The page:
Rueben Randle: New York Giants' WR a No-Brainer Pickup for Fantasy Owners

Patrick Clarke@@_Pat_ClarkeCorrespondent IOctober 7, 2012

Aug 24, 2012; East Rutherford, NJ, USA; New York Giants wide receiver Rueben Randle before the game against the Chicago Bears  at MetLife Stadium.  Mandatory Credit: William Perlman/THE STAR-LEDGER via US PRESSWIRE
The Star-Ledger-US PRESSWIRE

New York Giants' rookie wide receiver Rueben Randle will make fantasy football owners unwilling to move on him feel foolish at the end of the 2012 season.

The second-round draft pick had just one reception for four yards through the first quarter of the season, but with Giants wide receivers Hakeem Nicks and Ramses Barden out with injuries, Randle has no choice but to grow up and become a consistent target downfield for Eli Manning.

Randle was targeted seven times and recorded five catches for 78 yards in the first half alone in New York's Week 5 matchup with the Cleveland Browns, proving that he's more than capable of picking up the slack.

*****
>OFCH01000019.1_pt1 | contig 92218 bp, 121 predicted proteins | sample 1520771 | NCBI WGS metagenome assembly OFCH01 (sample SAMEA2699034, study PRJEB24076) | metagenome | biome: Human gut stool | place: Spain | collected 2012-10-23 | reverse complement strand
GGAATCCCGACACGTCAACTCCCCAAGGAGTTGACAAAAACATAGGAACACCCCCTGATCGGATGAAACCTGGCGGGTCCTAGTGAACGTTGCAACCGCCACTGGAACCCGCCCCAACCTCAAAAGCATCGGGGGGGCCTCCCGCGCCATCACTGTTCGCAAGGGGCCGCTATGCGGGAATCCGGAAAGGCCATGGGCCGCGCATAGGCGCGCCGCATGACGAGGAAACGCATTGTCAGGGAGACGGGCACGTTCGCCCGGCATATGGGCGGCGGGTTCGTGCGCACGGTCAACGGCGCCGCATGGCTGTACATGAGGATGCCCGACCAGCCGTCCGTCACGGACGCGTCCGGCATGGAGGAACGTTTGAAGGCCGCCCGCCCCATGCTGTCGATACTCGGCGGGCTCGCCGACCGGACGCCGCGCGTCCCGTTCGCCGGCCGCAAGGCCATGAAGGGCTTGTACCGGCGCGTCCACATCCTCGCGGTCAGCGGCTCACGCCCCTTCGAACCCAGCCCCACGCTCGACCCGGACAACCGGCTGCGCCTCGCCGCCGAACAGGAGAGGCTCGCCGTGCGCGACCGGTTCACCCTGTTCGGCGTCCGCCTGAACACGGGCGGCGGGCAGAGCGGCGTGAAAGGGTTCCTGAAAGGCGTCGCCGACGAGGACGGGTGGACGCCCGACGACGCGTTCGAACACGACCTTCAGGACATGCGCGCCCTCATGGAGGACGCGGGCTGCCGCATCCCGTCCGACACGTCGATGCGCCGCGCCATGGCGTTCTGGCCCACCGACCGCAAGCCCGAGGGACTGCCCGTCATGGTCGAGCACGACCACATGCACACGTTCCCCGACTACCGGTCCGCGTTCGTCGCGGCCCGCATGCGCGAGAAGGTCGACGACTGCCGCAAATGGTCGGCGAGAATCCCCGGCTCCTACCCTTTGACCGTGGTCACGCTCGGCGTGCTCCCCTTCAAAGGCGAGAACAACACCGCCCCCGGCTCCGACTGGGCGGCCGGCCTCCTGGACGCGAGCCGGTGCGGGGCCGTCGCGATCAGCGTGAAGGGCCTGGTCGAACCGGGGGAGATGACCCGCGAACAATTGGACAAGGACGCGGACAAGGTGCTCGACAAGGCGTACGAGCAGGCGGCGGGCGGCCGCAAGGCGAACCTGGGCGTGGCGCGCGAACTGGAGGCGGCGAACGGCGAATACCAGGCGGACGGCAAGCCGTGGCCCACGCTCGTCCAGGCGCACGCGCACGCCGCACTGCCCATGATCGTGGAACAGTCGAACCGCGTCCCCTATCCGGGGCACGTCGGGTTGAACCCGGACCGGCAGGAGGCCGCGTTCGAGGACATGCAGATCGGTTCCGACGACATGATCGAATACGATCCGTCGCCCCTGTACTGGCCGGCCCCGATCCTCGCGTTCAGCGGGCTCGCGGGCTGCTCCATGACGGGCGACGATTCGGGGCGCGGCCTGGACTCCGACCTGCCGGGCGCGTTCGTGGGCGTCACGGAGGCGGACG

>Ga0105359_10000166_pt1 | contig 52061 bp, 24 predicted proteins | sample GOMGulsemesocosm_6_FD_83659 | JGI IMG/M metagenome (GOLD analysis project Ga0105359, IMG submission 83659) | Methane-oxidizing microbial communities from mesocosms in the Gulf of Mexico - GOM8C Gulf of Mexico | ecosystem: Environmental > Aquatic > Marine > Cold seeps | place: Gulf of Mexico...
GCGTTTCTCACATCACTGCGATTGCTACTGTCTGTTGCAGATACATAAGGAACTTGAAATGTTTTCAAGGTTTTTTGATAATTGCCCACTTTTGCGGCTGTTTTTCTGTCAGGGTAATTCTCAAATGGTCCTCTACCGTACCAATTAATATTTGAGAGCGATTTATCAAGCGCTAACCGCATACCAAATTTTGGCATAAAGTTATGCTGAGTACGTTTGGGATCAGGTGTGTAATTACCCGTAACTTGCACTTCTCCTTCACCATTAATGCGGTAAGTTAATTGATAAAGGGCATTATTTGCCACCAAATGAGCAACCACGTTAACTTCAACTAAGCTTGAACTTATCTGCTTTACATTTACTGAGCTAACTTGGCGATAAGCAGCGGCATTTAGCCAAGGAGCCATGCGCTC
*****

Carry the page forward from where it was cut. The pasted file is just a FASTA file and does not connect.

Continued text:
New York's second-ranked passing attack doesn't have time to stop and wait for Nicks and Barden to return. When one player goes down, another has to step up. That's life in the NFL, and that's the culture that will make Randle a reliable fantasy producer week in and week out.

At 6'2", 208 pounds, Randle boasts a great set of hands and tremendous speed in the open field. The 21-year-old averaged 17.3 yards per catch with LSU in 2011, and used his size to make a difference in the Tigers' passing game.

There's no reason to believe that he won't continue to change the game at the next level in New York.

Randle has no physical limitations and will only get more comfortable and become more effective with experience. That's why the time is now for fantasy owners to add him to their rosters. 

Regardless of how quickly Nicks and Barden can return to 100 percent for the Giants, New York will continue to utilize Randle. As one of the NFL's most dominant aerial assaults in 2012, the Giants won't stop chucking the ball anytime soon. 

This pass-heavy attack is not a phase the Giants are going through, but instead the blue print for offensive success in New York. Manning has become an elite quarterback and he's looking to develop a core of elite wide receivers; Randle is the future of that receiving corps. 

Similar to Barden, a coming out party is all Randle needs to earn significant snaps the rest of the way in 2012.


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